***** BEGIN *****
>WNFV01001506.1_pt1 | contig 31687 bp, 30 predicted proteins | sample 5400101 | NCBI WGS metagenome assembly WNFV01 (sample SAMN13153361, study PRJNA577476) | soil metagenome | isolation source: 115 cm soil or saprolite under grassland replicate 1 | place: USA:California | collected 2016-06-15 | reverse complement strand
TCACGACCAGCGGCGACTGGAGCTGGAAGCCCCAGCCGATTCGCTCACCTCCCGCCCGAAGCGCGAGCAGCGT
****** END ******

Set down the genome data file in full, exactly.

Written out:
>WNFV01001506.1_pt1 | contig 31687 bp, 30 predicted proteins | sample 5400101 | NCBI WGS metagenome assembly WNFV01 (sample SAMN13153361, study PRJNA577476) | soil metagenome | isolation source: 115 cm soil or saprolite under grassland replicate 1 | place: USA:California | collected 2016-06-15 | reverse complement strand
TCACGACCAGCGGCGACTGGAGCTGGAAGCCCCAGCCGATTCGCTCACCTCCCGCCCGAAGCGCGAGCAGCGT